Nanowire organisation method could mean cheaper screens

Duke University chemist Ben Wiley and his graduate student have developed a technique to organise copper atoms to form long, thin, non-clumped nanowires. The nanowires are then transformed into transparent, conductive films and coated onto glass or plastic for applications…

Duke University chemist Ben Wiley and his graduate student have developed a technique to organise copper atoms to form long, thin, non-clumped nanowires.

The nanowires are then transformed into transparent, conductive films and coated onto glass or plastic for applications in displays on mobile phones, e-readers and iPads. They could also be utilised to build foldable electronics and improved solar cells, according to new research.

According to Duke University, the research shows that the copper nanowire films have the same properties as those currently used in electronic devices and solar cells, but are less expensive to manufacture.

The films that currently connect pixels in electronic screens are made of indium tin oxide (ITO). It is highly transparent, which transmits the information well. However, ITO film must be deposited from a vapour in a process that is reportedly slow and, once the ITO is in the device, it cracks easily. Indium is also an expensive rare-earth element, costing as much as $800 (£512) per kilogram.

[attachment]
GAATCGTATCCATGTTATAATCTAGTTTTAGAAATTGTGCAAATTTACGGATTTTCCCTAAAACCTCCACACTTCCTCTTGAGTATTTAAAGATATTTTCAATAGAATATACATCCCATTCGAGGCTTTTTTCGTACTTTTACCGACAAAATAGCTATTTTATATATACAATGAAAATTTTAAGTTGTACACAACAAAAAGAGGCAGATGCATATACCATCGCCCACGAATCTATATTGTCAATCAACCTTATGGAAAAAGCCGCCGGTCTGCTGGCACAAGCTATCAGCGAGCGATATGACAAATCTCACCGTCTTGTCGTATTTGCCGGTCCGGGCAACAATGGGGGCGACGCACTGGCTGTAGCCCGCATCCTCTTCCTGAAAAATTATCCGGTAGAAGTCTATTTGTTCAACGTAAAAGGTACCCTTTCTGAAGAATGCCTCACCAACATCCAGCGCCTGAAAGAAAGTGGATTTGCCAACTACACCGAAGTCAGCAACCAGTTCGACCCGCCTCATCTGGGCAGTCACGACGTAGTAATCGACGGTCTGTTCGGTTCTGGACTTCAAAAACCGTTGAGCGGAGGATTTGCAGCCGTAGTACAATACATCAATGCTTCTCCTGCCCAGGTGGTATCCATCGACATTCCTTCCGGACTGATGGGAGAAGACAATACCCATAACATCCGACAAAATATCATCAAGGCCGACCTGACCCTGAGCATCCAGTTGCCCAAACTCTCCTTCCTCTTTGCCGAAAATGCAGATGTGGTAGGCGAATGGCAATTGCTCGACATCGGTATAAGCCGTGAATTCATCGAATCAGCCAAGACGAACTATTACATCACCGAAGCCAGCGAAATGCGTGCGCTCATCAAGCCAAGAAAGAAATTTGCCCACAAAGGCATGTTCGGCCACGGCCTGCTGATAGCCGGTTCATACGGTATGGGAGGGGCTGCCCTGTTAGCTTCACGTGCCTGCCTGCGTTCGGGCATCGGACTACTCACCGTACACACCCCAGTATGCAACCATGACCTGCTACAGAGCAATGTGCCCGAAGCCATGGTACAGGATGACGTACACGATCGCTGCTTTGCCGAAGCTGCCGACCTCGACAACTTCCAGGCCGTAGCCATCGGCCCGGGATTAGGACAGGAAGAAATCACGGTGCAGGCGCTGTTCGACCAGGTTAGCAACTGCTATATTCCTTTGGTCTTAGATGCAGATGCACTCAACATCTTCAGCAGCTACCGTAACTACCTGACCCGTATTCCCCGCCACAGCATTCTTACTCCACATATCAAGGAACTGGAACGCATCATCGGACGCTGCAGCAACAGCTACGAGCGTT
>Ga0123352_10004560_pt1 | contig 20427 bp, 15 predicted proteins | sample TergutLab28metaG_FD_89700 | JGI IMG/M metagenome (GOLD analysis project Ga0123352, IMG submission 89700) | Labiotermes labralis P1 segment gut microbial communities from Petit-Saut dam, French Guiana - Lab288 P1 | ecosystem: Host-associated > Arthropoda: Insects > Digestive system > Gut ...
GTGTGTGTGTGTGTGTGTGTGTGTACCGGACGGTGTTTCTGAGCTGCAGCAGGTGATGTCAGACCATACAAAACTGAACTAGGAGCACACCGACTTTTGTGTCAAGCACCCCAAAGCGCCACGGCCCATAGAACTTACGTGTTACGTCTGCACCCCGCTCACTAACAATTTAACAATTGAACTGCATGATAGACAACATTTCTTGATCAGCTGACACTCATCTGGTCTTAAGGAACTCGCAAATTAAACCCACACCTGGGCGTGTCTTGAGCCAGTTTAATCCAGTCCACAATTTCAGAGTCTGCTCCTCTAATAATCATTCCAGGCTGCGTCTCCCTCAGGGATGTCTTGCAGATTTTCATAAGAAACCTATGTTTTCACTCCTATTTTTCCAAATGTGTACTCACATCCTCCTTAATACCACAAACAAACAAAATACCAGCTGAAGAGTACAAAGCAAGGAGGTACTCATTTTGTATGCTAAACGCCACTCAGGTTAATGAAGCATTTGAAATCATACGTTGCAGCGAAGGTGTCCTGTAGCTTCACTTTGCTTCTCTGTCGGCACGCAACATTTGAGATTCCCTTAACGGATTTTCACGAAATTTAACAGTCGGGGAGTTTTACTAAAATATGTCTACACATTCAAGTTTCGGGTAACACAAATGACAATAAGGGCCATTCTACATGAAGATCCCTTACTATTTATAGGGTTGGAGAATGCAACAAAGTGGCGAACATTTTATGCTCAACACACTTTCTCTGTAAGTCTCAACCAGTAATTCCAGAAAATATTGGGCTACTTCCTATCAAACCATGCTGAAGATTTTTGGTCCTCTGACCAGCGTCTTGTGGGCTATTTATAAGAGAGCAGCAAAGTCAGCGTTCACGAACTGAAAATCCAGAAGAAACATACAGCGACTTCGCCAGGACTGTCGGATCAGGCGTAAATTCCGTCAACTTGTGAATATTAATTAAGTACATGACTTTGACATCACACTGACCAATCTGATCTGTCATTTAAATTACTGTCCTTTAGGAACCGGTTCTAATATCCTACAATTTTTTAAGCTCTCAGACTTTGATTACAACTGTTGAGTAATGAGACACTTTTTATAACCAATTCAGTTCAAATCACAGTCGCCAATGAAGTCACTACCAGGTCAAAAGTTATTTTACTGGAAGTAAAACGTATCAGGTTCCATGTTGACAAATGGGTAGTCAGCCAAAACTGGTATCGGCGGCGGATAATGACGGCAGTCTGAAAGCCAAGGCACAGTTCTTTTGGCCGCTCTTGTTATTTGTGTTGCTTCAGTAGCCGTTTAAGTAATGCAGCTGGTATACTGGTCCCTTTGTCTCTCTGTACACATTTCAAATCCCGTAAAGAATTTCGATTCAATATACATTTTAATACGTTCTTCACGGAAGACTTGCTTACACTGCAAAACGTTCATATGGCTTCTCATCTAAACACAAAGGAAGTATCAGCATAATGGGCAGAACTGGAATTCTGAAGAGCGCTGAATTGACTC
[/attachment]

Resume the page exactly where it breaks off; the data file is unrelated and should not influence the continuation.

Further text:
These problems have driven worldwide efforts to find less expensive materials that can be coated or printed like ink at much faster speeds to make low-cost, transparent conducting films, Wiley said.

One alternative to an ITO film is to use inks containing silver nanowires. The first mobile phone with a screen made from silver nanowires will be on the market this year, but silver, like indium, is still relatively expensive at $1,400/kg.

Copper is 1,000 times more abundant than indium or silver and about 100 times less expensive, costing only $9/kg.

In 2010, Wiley and his graduate student Aaron Rathmell showed that it was possible to form a layer of copper nanowires on glass to make a transparent conducting film. Simultaneously, the performance of the film was not good enough for practical applications because the wires clumped together. The new way of growing the copper nanowires and coating them on glass surfaces eliminates the clumping problem, Wiley said.

He also created the copper nanowires to maintain their conductivity and form when bent back and forth 1,000 times. In contrast, ITO films’ conduction and structure break after a few bends.

Wiley said that the low cost, high performance and flexibility of copper nanowires make them a natural choice for use in the next generation of displays and solar cells. He co-founded a company called NanoForge in 2010 to manufacture copper nanowires for commercial applications.

With continuing development, copper nanowires could be in screens and solar cells in the next few years, which could lead to lighter and more reliable displays, as well as making solar energy more competitive with fossil fuels, Wiley said.

Results from the research were published online in Advanced Materials on 23 September.